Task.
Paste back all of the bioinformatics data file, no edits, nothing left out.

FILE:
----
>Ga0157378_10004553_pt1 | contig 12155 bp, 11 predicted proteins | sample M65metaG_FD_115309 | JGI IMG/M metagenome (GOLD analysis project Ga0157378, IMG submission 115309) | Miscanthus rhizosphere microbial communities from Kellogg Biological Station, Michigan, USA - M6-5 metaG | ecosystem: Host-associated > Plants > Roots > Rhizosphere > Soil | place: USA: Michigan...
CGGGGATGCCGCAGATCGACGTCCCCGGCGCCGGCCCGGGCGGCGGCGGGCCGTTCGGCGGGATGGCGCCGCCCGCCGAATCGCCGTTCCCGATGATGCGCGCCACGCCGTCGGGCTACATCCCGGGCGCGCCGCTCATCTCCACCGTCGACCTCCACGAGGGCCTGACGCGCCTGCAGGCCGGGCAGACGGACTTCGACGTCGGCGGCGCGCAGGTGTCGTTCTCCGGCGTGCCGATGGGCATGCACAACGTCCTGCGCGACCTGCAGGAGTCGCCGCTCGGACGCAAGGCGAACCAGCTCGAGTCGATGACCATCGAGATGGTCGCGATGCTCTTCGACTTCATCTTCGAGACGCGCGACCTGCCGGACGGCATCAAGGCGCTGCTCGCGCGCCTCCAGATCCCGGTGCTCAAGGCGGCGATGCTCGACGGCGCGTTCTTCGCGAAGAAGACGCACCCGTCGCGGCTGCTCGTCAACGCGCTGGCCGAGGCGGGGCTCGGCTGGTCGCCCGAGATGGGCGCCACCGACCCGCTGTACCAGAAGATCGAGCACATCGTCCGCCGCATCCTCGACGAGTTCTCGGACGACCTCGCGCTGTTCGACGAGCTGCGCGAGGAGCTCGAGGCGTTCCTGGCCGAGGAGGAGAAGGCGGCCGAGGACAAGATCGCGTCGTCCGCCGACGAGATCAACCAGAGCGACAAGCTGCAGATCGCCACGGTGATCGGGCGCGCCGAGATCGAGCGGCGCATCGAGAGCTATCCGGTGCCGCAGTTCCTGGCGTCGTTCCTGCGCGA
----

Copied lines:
>Ga0157378_10004553_pt1 | contig 12155 bp, 11 predicted proteins | sample M65metaG_FD_115309 | JGI IMG/M metagenome (GOLD analysis project Ga0157378, IMG submission 115309) | Miscanthus rhizosphere microbial communities from Kellogg Biological Station, Michigan, USA - M6-5 metaG | ecosystem: Host-associated > Plants > Roots > Rhizosphere > Soil | place: USA: Michigan...
CGGGGATGCCGCAGATCGACGTCCCCGGCGCCGGCCCGGGCGGCGGCGGGCCGTTCGGCGGGATGGCGCCGCCCGCCGAATCGCCGTTCCCGATGATGCGCGCCACGCCGTCGGGCTACATCCCGGGCGCGCCGCTCATCTCCACCGTCGACCTCCACGAGGGCCTGACGCGCCTGCAGGCCGGGCAGACGGACTTCGACGTCGGCGGCGCGCAGGTGTCGTTCTCCGGCGTGCCGATGGGCATGCACAACGTCCTGCGCGACCTGCAGGAGTCGCCGCTCGGACGCAAGGCGAACCAGCTCGAGTCGATGACCATCGAGATGGTCGCGATGCTCTTCGACTTCATCTTCGAGACGCGCGACCTGCCGGACGGCATCAAGGCGCTGCTCGCGCGCCTCCAGATCCCGGTGCTCAAGGCGGCGATGCTCGACGGCGCGTTCTTCGCGAAGAAGACGCACCCGTCGCGGCTGCTCGTCAACGCGCTGGCCGAGGCGGGGCTCGGCTGGTCGCCCGAGATGGGCGCCACCGACCCGCTGTACCAGAAGATCGAGCACATCGTCCGCCGCATCCTCGACGAGTTCTCGGACGACCTCGCGCTGTTCGACGAGCTGCGCGAGGAGCTCGAGGCGTTCCTGGCCGAGGAGGAGAAGGCGGCCGAGGACAAGATCGCGTCGTCCGCCGACGAGATCAACCAGAGCGACAAGCTGCAGATCGCCACGGTGATCGGGCGCGCCGAGATCGAGCGGCGCATCGAGAGCTATCCGGTGCCGCAGTTCCTGGCGTCGTTCCTGCGCGA